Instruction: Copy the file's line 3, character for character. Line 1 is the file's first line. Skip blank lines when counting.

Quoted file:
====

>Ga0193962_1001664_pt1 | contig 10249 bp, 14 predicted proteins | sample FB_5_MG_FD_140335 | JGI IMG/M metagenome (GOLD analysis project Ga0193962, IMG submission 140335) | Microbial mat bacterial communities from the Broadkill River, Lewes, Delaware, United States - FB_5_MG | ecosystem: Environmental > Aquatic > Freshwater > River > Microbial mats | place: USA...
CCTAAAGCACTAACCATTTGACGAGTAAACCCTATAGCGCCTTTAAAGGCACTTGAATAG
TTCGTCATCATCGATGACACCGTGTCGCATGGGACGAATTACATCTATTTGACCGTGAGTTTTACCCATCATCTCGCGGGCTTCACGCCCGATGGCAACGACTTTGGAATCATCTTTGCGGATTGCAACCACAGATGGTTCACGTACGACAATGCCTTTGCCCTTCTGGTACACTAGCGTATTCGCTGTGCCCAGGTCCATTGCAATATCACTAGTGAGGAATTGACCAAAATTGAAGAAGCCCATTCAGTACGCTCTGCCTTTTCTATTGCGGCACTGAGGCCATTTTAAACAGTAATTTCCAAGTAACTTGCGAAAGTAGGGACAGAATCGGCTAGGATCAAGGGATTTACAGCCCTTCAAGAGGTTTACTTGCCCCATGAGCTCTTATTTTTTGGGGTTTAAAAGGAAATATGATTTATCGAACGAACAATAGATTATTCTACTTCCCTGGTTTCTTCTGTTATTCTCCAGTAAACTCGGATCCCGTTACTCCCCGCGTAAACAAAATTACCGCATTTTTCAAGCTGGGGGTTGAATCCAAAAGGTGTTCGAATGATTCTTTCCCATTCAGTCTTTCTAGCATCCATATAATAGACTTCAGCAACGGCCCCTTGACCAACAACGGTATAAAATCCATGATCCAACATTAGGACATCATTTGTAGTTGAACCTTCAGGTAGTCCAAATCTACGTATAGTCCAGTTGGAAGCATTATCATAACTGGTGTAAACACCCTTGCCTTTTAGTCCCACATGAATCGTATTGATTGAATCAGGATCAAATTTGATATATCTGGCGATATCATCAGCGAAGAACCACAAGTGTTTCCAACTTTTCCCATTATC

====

TTCGTCATCATCGATGACACCGTGTCGCATGGGACGAATTACATCTATTTGACCGTGAGTTTTACCCATCATCTCGCGGGCTTCACGCCCGATGGCAACGACTTTGGAATCATCTTTGCGGATTGCAACCACAGATGGTTCACGTACGACAATGCCTTTGCCCTTCTGGTACACTAGCGTATTCGCTGTGCCCAGGTCCATTGCAATATCACTAGTGAGGAATTGACCAAAATTGAAGAAGCCCATTCAGTACGCTCTGCCTTTTCTATTGCGGCACTGAGGCCATTTTAAACAGTAATTTCCAAGTAACTTGCGAAAGTAGGGACAGAATCGGCTAGGATCAAGGGATTTACAGCCCTTCAAGAGGTTTACTTGCCCCATGAGCTCTTATTTTTTGGGGTTTAAAAGGAAATATGATTTATCGAACGAACAATAGATTATTCTACTTCCCTGGTTTCTTCTGTTATTCTCCAGTAAACTCGGATCCCGTTACTCCCCGCGTAAACAAAATTACCGCATTTTTCAAGCTGGGGGTTGAATCCAAAAGGTGTTCGAATGATTCTTTCCCATTCAGTCTTTCTAGCATCCATATAATAGACTTCAGCAACGGCCCCTTGACCAACAACGGTATAAAATCCATGATCCAACATTAGGACATCATTTGTAGTTGAACCTTCAGGTAGTCCAAATCTACGTATAGTCCAGTTGGAAGCATTATCATAACTGGTGTAAACACCCTTGCCTTTTAGTCCCACATGAATCGTATTGATTGAATCAGGATCAAATTTGATATATCTGGCGATATCATCAGCGAAGAACCACAAGTGTTTCCAACTTTTCCCATTATC